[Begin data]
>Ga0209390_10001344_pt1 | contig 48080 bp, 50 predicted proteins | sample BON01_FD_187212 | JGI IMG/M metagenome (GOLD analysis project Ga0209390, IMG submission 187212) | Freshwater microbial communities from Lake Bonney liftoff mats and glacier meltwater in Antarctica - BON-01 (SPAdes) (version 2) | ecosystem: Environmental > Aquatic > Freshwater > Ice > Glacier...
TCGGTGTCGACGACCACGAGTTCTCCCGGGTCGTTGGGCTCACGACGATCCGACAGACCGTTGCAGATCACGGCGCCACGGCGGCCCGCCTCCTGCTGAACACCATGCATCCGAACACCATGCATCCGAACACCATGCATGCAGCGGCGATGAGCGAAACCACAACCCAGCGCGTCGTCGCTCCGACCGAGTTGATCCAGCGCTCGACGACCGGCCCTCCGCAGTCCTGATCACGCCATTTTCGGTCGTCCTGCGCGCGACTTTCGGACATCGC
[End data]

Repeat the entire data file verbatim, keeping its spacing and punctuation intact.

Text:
>Ga0209390_10001344_pt1 | contig 48080 bp, 50 predicted proteins | sample BON01_FD_187212 | JGI IMG/M metagenome (GOLD analysis project Ga0209390, IMG submission 187212) | Freshwater microbial communities from Lake Bonney liftoff mats and glacier meltwater in Antarctica - BON-01 (SPAdes) (version 2) | ecosystem: Environmental > Aquatic > Freshwater > Ice > Glacier...
TCGGTGTCGACGACCACGAGTTCTCCCGGGTCGTTGGGCTCACGACGATCCGACAGACCGTTGCAGATCACGGCGCCACGGCGGCCCGCCTCCTGCTGAACACCATGCATCCGAACACCATGCATCCGAACACCATGCATGCAGCGGCGATGAGCGAAACCACAACCCAGCGCGTCGTCGCTCCGACCGAGTTGATCCAGCGCTCGACGACCGGCCCTCCGCAGTCCTGATCACGCCATTTTCGGTCGTCCTGCGCGCGACTTTCGGACATCGC